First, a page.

Child abduction and parental responsibility for unmarried fathers

19th January 2015 by

When a child is born to unmarried, cohabiting parents it may be difficult to foresee that there would ever be a need for family law legal advice from a solicitor, but if the birth registration process is not carefully conducted, a father can be left with little or no rights as a parent.

In 2011 it had been recommended by the (interim) Family Justice Review that a leaflet explaining the full significance of parental responsibility (PR) be given to parents when they register the birth of a child. This was deemed by many family lawyers as being ostensibly a reasonable idea, however, it was argued that only those fathers present at the registration would benefit and those fathers who were not able, or invited, to be present could still lose out significantly.

Birth registration and family law for unmarried parents
If an unmarried mother registers her baby’s birth without the father present she has the legal right to choose not to include the father’s details on the registration certificate.

Under English and Welsh family law a mother always has automatic parental responsibility for her child, however, this is not the case for the father.

If the parents of the child are married at the time of birth then the father has parental responsibility and this does not change even if the parents later divorce.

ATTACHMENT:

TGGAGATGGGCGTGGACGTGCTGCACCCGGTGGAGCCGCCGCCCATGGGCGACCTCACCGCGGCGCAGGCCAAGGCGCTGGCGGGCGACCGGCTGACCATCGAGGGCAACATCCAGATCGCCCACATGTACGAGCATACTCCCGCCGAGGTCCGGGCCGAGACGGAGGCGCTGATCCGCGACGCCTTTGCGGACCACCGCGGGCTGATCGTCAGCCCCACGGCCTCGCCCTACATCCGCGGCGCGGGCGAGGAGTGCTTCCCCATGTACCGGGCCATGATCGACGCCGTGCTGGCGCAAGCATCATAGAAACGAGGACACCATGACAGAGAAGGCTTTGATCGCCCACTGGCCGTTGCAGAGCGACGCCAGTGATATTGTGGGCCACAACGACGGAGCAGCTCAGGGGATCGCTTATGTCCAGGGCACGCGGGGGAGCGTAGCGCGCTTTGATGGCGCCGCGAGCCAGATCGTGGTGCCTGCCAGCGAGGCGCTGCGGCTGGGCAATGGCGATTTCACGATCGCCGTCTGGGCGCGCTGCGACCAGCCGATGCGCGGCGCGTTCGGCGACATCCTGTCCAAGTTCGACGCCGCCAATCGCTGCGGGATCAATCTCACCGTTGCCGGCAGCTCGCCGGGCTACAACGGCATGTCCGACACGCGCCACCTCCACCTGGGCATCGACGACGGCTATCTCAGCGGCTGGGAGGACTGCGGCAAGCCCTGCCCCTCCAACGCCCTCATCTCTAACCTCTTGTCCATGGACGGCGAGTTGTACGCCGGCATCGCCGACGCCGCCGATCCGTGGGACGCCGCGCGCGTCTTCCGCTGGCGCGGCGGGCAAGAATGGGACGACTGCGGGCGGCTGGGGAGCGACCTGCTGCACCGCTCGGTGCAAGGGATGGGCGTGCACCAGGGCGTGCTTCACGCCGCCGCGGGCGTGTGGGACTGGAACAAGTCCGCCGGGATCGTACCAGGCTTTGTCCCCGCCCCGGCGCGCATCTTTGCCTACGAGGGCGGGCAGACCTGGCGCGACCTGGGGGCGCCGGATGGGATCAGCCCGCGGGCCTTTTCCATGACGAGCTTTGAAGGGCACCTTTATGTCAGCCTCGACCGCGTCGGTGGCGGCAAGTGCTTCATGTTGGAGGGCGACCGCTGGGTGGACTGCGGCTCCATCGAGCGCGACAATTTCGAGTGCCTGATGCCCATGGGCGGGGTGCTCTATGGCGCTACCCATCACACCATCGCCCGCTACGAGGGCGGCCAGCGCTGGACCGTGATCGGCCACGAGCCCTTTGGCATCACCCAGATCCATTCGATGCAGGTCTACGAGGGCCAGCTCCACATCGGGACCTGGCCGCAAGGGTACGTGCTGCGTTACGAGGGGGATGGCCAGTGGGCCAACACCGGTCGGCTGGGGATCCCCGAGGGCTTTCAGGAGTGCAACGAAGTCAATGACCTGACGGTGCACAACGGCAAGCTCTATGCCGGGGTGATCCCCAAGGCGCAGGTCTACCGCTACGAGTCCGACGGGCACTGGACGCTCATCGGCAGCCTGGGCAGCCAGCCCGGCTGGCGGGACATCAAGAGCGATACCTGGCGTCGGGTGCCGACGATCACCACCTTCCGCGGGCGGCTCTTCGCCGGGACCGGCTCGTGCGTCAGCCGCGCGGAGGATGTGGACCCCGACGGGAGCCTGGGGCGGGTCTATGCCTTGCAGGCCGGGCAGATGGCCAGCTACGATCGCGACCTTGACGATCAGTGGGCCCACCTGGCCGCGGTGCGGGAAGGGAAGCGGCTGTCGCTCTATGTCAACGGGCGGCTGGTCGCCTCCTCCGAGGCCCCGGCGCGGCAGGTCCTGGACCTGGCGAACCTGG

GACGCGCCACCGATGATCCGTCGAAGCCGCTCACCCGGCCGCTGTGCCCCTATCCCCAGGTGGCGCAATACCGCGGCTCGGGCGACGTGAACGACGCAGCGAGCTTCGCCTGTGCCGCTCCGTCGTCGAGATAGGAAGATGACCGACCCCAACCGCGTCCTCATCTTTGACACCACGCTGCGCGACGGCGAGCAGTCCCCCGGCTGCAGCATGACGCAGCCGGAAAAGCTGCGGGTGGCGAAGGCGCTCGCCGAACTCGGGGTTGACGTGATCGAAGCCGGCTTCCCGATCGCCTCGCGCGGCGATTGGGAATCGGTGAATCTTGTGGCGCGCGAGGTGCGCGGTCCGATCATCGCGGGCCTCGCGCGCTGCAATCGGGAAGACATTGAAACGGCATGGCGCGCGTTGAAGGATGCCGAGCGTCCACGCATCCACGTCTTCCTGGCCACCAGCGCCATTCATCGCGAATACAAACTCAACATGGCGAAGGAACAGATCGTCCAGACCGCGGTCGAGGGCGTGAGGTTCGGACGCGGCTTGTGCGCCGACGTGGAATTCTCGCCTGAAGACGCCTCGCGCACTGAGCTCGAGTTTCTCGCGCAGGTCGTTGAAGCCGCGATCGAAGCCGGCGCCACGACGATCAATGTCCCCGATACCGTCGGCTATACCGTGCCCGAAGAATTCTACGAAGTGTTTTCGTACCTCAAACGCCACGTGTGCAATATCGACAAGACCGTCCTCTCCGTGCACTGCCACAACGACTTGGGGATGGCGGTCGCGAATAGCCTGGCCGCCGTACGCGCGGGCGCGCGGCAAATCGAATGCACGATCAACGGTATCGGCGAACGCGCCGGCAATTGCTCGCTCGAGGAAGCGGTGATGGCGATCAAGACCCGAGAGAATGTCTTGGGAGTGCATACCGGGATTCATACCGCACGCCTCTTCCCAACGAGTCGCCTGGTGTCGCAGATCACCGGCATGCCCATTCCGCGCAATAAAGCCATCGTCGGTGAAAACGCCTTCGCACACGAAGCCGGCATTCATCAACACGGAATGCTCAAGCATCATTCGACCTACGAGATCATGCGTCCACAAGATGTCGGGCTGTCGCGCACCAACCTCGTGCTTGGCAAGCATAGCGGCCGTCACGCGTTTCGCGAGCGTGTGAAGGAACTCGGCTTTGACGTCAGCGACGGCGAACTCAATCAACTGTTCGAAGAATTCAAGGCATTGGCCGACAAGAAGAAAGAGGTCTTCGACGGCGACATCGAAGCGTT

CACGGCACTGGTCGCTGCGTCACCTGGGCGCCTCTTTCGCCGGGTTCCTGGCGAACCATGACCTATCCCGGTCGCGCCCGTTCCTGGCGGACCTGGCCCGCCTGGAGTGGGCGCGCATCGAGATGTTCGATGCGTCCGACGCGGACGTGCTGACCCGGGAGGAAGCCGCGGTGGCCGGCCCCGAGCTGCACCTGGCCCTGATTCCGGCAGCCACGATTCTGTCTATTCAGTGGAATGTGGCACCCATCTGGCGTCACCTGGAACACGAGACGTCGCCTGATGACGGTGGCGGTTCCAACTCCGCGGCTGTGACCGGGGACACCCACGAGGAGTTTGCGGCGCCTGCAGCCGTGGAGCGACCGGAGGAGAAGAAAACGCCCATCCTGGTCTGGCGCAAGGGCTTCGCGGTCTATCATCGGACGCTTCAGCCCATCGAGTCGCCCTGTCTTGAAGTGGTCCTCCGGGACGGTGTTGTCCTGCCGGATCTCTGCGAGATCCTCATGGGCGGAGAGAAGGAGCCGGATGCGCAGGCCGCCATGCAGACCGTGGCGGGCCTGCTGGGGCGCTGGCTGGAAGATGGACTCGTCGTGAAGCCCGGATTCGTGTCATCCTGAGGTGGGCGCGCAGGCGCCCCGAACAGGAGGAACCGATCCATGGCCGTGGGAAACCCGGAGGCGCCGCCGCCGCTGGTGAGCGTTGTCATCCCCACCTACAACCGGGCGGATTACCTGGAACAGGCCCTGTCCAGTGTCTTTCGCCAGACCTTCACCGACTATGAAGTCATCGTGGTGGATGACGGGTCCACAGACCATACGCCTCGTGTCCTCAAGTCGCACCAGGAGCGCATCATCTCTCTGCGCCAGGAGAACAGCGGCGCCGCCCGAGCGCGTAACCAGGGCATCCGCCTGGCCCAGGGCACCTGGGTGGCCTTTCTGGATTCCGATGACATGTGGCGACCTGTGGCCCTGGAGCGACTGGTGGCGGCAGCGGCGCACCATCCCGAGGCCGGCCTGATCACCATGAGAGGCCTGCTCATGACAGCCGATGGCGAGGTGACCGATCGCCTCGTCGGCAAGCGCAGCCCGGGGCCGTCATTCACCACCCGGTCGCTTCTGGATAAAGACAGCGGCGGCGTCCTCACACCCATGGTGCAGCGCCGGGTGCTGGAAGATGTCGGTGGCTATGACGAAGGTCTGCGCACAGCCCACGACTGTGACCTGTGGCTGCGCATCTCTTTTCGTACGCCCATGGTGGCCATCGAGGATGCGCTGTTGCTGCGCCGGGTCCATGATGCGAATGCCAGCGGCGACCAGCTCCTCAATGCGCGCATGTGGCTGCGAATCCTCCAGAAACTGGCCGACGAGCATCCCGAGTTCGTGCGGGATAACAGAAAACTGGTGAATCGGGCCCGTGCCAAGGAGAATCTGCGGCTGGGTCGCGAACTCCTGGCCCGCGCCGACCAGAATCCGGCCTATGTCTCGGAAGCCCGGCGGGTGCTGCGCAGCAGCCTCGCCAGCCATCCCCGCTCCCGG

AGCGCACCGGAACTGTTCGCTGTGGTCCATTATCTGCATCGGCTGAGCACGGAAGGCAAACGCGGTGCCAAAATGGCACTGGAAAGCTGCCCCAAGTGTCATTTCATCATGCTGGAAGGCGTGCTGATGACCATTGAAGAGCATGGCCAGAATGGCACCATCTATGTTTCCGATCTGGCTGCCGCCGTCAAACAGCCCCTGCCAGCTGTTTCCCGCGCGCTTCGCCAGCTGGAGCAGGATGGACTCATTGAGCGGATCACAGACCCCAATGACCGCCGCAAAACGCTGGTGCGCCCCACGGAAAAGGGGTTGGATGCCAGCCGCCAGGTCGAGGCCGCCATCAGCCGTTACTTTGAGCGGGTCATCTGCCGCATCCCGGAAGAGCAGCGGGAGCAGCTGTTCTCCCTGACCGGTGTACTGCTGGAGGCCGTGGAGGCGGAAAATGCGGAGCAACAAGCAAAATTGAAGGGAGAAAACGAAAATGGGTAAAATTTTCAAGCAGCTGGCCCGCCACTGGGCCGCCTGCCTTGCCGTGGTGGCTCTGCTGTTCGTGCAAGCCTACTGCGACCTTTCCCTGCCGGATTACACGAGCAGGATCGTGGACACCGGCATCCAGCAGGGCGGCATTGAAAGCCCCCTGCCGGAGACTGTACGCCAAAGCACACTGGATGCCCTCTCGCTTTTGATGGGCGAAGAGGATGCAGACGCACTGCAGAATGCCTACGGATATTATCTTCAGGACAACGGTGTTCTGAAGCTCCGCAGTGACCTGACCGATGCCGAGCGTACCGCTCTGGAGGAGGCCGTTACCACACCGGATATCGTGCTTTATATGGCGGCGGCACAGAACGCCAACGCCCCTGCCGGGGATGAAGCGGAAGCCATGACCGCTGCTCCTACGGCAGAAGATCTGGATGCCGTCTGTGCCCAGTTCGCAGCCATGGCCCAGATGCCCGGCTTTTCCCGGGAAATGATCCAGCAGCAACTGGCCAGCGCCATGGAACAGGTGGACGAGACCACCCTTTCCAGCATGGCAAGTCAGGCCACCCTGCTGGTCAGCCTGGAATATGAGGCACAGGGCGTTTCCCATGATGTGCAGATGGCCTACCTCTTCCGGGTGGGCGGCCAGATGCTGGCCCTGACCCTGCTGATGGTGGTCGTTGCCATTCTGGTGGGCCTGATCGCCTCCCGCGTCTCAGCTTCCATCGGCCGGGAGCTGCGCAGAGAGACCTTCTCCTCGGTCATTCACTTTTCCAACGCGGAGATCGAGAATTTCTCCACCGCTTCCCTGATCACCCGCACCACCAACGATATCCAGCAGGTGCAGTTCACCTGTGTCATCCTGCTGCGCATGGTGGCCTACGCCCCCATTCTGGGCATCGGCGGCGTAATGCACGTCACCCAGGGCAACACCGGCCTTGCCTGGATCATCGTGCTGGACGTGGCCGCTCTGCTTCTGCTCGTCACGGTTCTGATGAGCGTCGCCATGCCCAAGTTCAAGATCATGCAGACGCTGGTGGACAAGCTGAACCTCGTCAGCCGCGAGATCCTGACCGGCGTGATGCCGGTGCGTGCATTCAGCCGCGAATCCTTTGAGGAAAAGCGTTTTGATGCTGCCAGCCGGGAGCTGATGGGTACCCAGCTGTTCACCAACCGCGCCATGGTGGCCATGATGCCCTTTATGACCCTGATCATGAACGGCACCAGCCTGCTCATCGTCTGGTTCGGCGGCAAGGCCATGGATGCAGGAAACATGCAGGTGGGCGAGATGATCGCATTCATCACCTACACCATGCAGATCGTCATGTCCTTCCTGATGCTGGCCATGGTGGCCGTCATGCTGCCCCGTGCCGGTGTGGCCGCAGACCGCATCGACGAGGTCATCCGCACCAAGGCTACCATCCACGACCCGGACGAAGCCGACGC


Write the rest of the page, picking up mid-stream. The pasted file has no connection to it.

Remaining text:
If the parents are unmarried, there are three ways a father can gain parental responsibility. These are:

  • by being named on the birth certificate as the father (from December 1 2003);
  • by entering into a PR agreement with the mother; or,
  • by applying for and receiving a PR order from the court.

To prevent the loss of parental rights by a father it is always preferable that both parents’ details (including adoptive parents) are included when the baby’s birth is registered.

Fear of child abduction and the parental rights of unmarried fathers
If a father does not have parental responsibility, his rights regarding the child’s welfare are few and the situation may even seem unfair as he has a legal responsibility to provide for the child financially whether he has PR or not. A mother with sole parental rights may decide to remove a child from jurisdiction or even leave the country and any chance of the father having adequate contact with the child may prove difficult to enforce.

If a father has been denied the chance to have his details entered on the birth registration document, especially if he fears the child’s welfare is at risk or if the child may be removed from the country, it is strongly recommended that he seeks the advice of an experienced family lawyer as soon as possible.

The experienced family law department at Healys LLP in Brighton and London has the benefit of being able to call upon the expertise of the practice’s international law department which can be of huge significance when an international child abduction case arises.

Our experienced family lawyers have many years of experience in helping father’s gain parental responsibility and of fighting their legal corner when it comes to issues of fair contact.

For more information on the service we provide, please contact Catherine Taylor on 01273 669 124 or email catherine.taylor@healys.com for Brighton. For London please contact Jane Sanders on 020 7822 4107 or email jane.sanders@healys.com.